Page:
Abortion Access In Alberta At Greater Risk With New Bill

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Alberta doctors could refuse to refer women to abortion practitioners if a bill currently making its way through the provincial legislature is passed. Bill 207 would protect doctors from referring patients to procedures that conflict with their personal beliefs.
If it becomes law, the bill would be a blow to reproductive rights in the province. While abortion is legal across Canada, provinces regulate and determine access. And in Alberta, that access is already hit and miss. Crisis pregnancy centres — basically anti-choice centres masquerading as women’s support groups — outnumber clinics that provide abortions four to one. People outside of Calgary and Edmonton have limited access to clinics where surgical abortions take place, and it’s up to individual physicians to decide if they want to prescribe the abortion pill.
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The private member’s bill was tabled Thursday by Dan Williams, a backbench member of the province’s United Conservative Party, and would amend the Alberta Human Rights Act. “Health care providers should never have to choose between their most deeply held beliefs and their job,” said Williams in a statement. “Let me be clear, this bill not only protects freedom of conscience, but it also in no way limits access to health care services in the province,” the statement reads.
Williams, the MPP for Peace River in the Northern Alberta, confirmed he was pro-life when he attended an anti-abortion rally in May. He’s since shut down accusations that Bill 207 is about limiting abortion access; claiming it’s about preventing “moral distress” for doctors when it came to certain procedures. Currently, doctors can opt out of a procedure if it conflicts with their "freedom of conscience and religion," however they must refer a patient to another doctor who will provide the service, or a resource that outlines other options.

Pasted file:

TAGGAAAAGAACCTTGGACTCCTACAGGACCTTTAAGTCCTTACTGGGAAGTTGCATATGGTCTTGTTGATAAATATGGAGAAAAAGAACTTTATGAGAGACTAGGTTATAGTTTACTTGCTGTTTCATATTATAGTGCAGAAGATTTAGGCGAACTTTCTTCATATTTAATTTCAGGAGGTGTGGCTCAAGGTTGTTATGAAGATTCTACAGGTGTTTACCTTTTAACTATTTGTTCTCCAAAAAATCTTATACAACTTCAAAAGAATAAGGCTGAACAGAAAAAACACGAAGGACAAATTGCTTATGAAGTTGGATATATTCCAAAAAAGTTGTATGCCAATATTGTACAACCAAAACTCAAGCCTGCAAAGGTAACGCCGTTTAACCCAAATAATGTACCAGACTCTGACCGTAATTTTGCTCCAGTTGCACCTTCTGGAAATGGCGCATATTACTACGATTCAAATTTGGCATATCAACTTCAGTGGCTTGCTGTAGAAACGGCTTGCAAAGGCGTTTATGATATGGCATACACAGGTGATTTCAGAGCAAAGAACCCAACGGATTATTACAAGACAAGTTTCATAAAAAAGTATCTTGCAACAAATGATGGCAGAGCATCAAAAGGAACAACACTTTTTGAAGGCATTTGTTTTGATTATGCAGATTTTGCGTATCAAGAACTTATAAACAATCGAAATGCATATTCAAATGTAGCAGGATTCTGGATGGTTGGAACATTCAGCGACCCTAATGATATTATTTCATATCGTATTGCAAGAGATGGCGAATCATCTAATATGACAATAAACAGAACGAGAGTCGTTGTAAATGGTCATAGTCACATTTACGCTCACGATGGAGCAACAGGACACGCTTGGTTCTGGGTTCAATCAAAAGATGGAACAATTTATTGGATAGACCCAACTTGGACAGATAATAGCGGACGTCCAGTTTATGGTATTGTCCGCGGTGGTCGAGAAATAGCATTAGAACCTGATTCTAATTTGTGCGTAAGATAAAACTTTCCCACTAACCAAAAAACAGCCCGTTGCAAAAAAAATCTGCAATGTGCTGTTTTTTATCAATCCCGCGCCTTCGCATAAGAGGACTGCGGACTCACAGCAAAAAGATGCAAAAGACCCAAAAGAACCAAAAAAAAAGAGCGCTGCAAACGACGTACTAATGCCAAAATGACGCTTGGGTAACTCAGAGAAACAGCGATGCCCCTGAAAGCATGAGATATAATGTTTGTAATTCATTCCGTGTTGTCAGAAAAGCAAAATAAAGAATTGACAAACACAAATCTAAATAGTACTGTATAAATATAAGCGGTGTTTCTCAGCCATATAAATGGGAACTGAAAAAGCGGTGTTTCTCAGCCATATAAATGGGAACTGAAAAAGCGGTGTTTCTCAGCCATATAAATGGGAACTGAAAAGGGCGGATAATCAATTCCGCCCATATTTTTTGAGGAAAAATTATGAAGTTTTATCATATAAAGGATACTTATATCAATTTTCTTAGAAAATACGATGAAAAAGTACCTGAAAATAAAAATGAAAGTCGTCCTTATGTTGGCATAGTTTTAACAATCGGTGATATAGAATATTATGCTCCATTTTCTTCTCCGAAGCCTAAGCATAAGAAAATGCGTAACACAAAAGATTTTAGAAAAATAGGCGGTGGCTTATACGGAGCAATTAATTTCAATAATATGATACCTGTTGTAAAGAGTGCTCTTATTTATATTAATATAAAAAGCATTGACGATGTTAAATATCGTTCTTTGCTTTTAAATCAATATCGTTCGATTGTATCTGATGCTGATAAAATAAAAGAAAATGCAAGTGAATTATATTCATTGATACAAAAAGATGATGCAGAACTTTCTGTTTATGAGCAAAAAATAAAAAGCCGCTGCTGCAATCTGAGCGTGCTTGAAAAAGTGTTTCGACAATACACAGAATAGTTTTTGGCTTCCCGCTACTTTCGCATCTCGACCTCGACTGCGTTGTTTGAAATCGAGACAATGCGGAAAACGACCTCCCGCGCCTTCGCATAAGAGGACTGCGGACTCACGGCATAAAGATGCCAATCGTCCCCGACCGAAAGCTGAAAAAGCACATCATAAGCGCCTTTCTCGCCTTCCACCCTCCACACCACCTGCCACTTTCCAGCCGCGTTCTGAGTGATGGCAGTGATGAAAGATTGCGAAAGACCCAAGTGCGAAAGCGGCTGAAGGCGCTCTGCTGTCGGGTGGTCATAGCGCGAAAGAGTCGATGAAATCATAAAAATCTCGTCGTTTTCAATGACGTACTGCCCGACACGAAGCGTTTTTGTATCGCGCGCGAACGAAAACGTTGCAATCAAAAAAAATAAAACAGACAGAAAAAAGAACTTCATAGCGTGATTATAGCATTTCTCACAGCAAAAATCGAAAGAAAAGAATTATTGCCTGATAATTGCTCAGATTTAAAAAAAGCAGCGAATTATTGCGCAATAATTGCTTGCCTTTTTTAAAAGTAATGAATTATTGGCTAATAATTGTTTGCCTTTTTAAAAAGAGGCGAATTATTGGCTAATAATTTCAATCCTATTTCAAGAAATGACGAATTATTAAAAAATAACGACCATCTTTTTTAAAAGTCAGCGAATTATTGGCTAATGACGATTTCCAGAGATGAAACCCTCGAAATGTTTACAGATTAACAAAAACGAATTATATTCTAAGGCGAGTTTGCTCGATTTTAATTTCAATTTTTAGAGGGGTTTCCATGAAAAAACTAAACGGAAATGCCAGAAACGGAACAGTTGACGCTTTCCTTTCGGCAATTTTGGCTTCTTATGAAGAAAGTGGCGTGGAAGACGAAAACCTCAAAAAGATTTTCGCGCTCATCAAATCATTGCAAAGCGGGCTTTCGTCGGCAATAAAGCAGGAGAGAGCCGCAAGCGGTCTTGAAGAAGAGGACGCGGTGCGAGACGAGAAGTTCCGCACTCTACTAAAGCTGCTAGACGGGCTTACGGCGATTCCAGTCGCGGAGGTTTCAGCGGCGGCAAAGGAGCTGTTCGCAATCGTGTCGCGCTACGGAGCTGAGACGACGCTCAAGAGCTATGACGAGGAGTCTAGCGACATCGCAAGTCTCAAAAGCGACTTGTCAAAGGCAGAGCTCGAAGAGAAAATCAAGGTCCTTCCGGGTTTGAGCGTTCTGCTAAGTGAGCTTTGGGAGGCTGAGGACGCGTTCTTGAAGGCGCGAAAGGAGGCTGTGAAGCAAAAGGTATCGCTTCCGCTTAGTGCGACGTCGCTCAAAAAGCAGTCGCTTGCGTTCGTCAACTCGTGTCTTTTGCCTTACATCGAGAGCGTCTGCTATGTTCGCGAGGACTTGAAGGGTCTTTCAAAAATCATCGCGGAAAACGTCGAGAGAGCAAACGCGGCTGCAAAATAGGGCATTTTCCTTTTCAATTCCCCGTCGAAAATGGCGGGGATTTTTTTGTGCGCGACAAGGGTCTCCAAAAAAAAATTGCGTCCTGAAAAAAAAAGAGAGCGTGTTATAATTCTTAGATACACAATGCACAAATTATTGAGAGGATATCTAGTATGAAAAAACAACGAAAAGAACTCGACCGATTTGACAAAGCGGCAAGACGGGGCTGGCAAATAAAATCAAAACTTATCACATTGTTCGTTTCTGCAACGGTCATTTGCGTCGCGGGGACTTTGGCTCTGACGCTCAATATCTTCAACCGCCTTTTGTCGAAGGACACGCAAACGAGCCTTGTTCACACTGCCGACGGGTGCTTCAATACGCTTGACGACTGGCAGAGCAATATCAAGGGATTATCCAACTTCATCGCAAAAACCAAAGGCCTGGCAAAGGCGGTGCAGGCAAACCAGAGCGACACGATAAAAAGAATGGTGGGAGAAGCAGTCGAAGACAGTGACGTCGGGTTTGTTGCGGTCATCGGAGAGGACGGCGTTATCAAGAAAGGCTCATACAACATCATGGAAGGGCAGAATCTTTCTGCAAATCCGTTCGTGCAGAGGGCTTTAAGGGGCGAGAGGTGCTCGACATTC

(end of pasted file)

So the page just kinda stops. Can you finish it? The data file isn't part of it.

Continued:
Effectively putting a doctor’s personal beliefs ahead of patients’ health is a slippery slope, especially when it comes to women’s reproductive health and services for the LGBTQ+ community, say critics of the bill.
“Imagine if you got endometriosis and someone said, ‘Because of my religious beliefs, you don’t get the health care you need,’” says Melanee Thomas, an associate professor of political science at the University of Calgary.
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"I can't see this being anything other than another backdoor attempt to bring forward legislation specifically looking at abortion, reproductive services, perhaps questions around gender and diverse communities that are seeking treatment from medical doctors,” Alberta NDP Health Critic David Shepherd told the CBC. “I think this seems clear, given Mr. Williams’ background, given the associations that he’s had, that this is intended to try and open the door for more conversation about limiting reproductive rights.”
Thomas sees the bill as a political play. “This is about appealing to the social Conservative base, to the Wilberforce project,” she says, the latter referring to the provincial pro-life advocacy group. “People have already said this is the most anti-choice legislature that we’ve ever had in Alberta,” she says of Jason Kenney’s government.
The bill will need to go through second and third readings before it can become law.

 Refinery29 has reached outto Williams for comment.

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